Then it should be remembered that He could not save us by the cross alone. He must rise from the dead to give validity to His finished work. A dead Christ would be as helpless as the ones He tried to save. He “was raised to life for our justification” (Romans 4:25), said Paul, and in so saying declared that our hope of righteousness depended upon our Lord’s ability to beat death and rise beyond its power.
The celebration of Easter began very early in the Church and has continued without interruption to this day. There is scarcely a church anywhere but will observe the day in some manner, whether it be by simply singing a resurrection hymn or by the performance of the most elaborate rites.
Ignoring the etymological derivation of the word Easter and the controversy that once gathered around the question of the date on which it should be observed, and admitting as we must that to millions the whole thing is little more than a pagan festival, I want to ask and try to answer two questions about Easter.
The first question is, What is Easter all about? and the second, What practical meaning does it have for the plain Christian of today?
The first may be answered briefly or its answer could run into a thousand pages. The real significance of the day stems from an event, a solid historical incident that took place on a certain day in a geographical location that can be identified on any good map of the world. It was first announced by the two men who stood beside the empty tomb and said simply, “He is not here; he has risen” (Matthew 28:6), and was later affirmed in the solemnly beautiful words of one who saw Him after His resurrection:
But Christ has indeed been raised from the dead, the firstfruits of those who have fallen asleep. For since death came through a man, the resurrection of the dead comes also through a man. For as in Adam all die, so in Christ all will be made alive. But each in his own turn: Christ, the firstfruits; then, when he comes, those who belong to him (1 Corinthians 15:20-23).
That is what Easter is about. The Man called Jesus is alive after having been publicly put to death by crucifixion. The Roman soldiers nailed Him to the cross and watched Him till the life had gone from Him. Then a responsible company of persons, headed by one Joseph of Arimathea, took the body down from the cross and laid it in a tomb, after which the Roman authorities sealed the tomb and set a watch before it to make sure the body would not be stolen away by zealous but misguided disciples. This last precaution was the brain child of the priests and the Pharisees, and how it backfired on them is known to the ages, for it went far to confirm the fact that the body was completely dead and that it could have gotten out of the tomb only by some miracle.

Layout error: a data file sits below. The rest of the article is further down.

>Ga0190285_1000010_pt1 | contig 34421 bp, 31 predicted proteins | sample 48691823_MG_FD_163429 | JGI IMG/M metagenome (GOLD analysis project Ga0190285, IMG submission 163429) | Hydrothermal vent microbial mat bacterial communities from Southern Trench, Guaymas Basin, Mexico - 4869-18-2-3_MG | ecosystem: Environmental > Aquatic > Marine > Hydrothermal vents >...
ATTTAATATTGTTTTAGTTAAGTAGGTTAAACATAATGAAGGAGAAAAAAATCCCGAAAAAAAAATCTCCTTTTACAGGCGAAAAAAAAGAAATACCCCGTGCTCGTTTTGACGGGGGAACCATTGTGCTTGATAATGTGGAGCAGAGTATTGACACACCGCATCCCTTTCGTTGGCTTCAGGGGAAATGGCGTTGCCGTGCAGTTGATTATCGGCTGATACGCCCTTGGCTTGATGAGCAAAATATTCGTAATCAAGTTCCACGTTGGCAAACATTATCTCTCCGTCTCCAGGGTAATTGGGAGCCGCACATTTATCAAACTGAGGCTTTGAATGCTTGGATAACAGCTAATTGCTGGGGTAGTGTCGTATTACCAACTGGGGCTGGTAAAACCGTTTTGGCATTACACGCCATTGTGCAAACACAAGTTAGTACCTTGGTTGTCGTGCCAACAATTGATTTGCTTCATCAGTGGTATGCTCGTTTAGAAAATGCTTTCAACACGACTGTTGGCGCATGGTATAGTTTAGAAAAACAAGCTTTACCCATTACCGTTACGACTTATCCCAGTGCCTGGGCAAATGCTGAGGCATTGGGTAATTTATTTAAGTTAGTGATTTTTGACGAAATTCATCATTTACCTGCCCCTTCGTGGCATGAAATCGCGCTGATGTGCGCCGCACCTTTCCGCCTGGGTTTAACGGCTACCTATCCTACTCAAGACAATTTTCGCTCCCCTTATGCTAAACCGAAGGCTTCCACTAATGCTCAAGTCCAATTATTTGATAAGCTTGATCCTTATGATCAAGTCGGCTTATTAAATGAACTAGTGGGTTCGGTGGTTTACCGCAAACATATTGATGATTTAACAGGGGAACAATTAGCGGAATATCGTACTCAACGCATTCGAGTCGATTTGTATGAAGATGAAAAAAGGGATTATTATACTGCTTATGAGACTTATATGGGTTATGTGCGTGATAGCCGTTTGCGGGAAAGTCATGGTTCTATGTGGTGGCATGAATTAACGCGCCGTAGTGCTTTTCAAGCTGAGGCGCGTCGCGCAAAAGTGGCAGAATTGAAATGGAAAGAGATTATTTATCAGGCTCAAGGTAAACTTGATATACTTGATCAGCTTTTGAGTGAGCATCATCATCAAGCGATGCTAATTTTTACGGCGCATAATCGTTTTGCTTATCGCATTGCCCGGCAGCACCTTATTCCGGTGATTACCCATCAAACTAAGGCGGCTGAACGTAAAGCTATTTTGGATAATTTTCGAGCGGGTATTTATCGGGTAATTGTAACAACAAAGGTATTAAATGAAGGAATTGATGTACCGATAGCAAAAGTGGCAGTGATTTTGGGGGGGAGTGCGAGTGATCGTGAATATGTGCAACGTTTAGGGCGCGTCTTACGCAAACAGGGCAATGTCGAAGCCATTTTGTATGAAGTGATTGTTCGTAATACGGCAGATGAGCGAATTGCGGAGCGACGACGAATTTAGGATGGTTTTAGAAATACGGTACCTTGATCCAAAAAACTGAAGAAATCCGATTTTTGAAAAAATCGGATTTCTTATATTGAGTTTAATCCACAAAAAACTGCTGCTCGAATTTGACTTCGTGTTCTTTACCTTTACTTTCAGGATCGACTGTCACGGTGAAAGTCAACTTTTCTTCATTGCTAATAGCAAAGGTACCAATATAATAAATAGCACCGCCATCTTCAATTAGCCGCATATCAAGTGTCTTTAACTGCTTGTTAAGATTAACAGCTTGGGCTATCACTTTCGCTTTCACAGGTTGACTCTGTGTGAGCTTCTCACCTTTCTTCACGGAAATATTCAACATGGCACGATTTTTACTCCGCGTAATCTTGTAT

In the Old Testament it is recorded that after years of bad leadership had brought Judah to her knees, a new king, Hezekiah, came to the throne. Immediately he called the priests and Levites together and said to them,
“Listen to me, Levites, consecrate yourselves now and consecrate the temple of the LORD, the God of your fathers. Remove all defilement from the sanctuary.” The priests went into the sanctuary of the LORD to purify it. They brought out to the courtyard of the LORD’s temple everything unclean that they found in the temple of the LORD. The Levites took it and carried it out to the Kidron Valley (2 Chronicles 29:5, 16).
It took a week to get rid of the junk, but when they had obeyed God there followed immediately a sunburst of revival; and the good effects lasted nearly thirty years.
I do not wish to draw too close a parallel between conditions under Ahaz and conditions in the churches today, but every enlightened soul can see how we languish for fearless leaders and bold reformers who will dare to pass holy judgment upon the unscriptural goings on that are being substituted for New Testament Christianity in the majority of our churches.
Somewhere there may be a freckle-faced stripling as yet unknown who will hear the call of God and go forth in dauntless love to become a conscience to the churches. Too many prophets of Jehovah these days are hiding in their caves, but somewhere there may be an Elijah. The bloodless softlings will say at first that he is uncharitable and harsh, but when he gets the prophets of Baal on the run they will tag along behind him, trying to look as if they had been on his side all the time.
Well, he can’t come a day too soon.